Becoming a mother is a beautiful thing! Working while pregnant is something that most women do for various reasons: money, health insurance, and being independent.

What’s even better is the maternity leave, which is time away from work after the baby arrives. It allows the mother time to heal from the birth, time to bond with their babies, and time to adjust to a new way of life with a newborn.

On the other hand, it’s very rare that fathers are allowed that same time away from work, with pay, to bond with their new baby. According to the article, “Less than 1 in 5 men in the U.S. are offered any paid paternity leave.” Story here.


Well, Dove stepped in to help change that. They are offering fathers the chance to take some time off to enjoy their newborns by providing them with an opportunity to apply for a $5,000 grant b/c “fathers shouldn’t have to choose between their families and a paycheck.” I agree that they shouldn’t have to choose.

Having a baby is a huge adjustment for everyone in the home. However, it’s more common for mothers to have time off. But let’s be honest, it’s not all roses for mothers either.

Issues with Maternity Leave:

downloadWhile I am not crapping on the fact that fathers need the time off, I think we really need to address the fact that women are still having a relatively rough time with the stipulations and rigidity of maternity leave.

In most cases, the time off doesn’t always equate to it being paid time off. Sometimes, mothers have to use their personal leave to cover their time away from work. 

If they don’t have enough personal leave to cover them, then they have to either sign up for short-term disability, which allows them to get a percentage of their regular paychecks, or they have to take the leave without pay status. I mean, they still have bills to pay, so how is that helpful?

Let’s not even get into the fact that women are subjected to more flack for taking the time off and can even be scrutinized or penalized for it as well depending on their workplace, coworkers, and career choices.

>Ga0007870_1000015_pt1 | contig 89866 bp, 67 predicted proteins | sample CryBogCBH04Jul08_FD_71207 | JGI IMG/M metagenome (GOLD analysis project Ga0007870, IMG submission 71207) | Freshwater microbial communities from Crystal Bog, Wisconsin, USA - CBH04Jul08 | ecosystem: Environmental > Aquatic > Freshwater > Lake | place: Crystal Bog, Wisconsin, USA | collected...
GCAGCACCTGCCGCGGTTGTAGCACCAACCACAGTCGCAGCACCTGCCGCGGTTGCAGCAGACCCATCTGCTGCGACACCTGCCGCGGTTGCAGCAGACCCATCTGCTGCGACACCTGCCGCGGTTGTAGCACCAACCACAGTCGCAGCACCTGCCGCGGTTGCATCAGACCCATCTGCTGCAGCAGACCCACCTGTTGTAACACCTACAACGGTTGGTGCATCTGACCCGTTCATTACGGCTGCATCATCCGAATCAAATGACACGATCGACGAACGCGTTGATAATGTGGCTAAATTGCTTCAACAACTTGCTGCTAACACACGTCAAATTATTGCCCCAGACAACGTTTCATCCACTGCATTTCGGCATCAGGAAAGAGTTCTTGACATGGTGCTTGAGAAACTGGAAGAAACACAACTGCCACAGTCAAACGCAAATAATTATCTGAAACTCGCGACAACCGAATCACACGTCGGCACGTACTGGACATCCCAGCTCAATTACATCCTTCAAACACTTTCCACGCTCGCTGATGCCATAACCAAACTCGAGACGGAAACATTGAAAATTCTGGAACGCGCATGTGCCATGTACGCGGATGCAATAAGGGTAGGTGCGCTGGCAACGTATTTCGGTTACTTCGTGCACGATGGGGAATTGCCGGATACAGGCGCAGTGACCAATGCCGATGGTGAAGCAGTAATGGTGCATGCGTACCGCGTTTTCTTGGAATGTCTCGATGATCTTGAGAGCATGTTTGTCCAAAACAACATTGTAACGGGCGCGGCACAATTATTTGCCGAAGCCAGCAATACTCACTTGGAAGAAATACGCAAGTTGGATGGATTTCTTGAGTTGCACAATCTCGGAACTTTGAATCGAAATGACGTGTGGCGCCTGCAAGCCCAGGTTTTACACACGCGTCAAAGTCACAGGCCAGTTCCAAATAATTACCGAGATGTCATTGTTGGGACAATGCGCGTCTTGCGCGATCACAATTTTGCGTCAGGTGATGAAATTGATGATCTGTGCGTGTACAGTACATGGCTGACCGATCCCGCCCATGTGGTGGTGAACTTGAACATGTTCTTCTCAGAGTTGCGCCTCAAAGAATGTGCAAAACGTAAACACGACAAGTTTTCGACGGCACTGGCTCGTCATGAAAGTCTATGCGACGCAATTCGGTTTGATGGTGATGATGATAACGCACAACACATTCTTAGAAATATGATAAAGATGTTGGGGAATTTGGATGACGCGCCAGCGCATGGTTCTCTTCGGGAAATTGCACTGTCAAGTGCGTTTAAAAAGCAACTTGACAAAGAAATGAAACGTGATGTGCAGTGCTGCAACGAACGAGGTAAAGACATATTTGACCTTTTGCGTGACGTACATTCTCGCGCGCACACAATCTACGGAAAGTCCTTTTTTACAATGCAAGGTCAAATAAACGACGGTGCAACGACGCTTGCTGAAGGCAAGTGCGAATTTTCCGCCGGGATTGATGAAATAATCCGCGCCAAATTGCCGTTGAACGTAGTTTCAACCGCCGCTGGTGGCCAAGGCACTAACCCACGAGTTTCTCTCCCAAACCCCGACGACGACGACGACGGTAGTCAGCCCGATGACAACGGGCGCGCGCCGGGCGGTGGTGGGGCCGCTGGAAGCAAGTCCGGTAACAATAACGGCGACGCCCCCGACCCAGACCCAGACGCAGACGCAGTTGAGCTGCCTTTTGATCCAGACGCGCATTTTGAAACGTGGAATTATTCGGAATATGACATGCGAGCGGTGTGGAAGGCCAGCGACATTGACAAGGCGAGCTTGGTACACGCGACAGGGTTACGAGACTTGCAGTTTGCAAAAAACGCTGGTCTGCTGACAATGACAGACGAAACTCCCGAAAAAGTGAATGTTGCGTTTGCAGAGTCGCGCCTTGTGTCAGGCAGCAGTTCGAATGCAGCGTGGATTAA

Let’s not talk about the rough time of returning back to work or even not being given enough time off, to begin with. I mean, 3 months or 12 weeks, is barely enough time to scratch the surface of bonding with a baby or being comfortable with being away from them before its time to return back to work.

Hello, they aren’t even old enough to talk yet! Let’s not discuss how many nannies and daycares have their own issues with children ending up abused, hurt, or worse. 

Let’s not ignore the fact that other countries give women PAID time off and more of it due to their outlook on mothers and babies as a whole. I mean, the family unit is not to be taken for granted, but instead praised, b/c that’s what keeps people more invested in other areas of their lives… mainly their careers! 


UGH! *rolls eyes* American ways sometimes grate my nerves! :/

Final Thoughts:

download (1)Yes, both parents should have the same time off, with pay, to bond with their newborns. However, just b/c mothers automatically get the time off doesn’t mean it’s all flowers, rainbows, butterflies, and unicorns. 

I think mothers should be allowed a minimum of 12 months of PAID time off from work, without having to use most or all of their own leave. Fathers should be allowed a minimum of three (3) months off of work. 

With this new balance, mothers are more comfortable with leaving their children in daycare or with family without feeling rushed, unprepared, or distracted. Fathers are able to adjust their lives as well. Everyone can fully focus on work while at work, which can lead to more productivity. 🙂 

Spending time with family is everything! ❤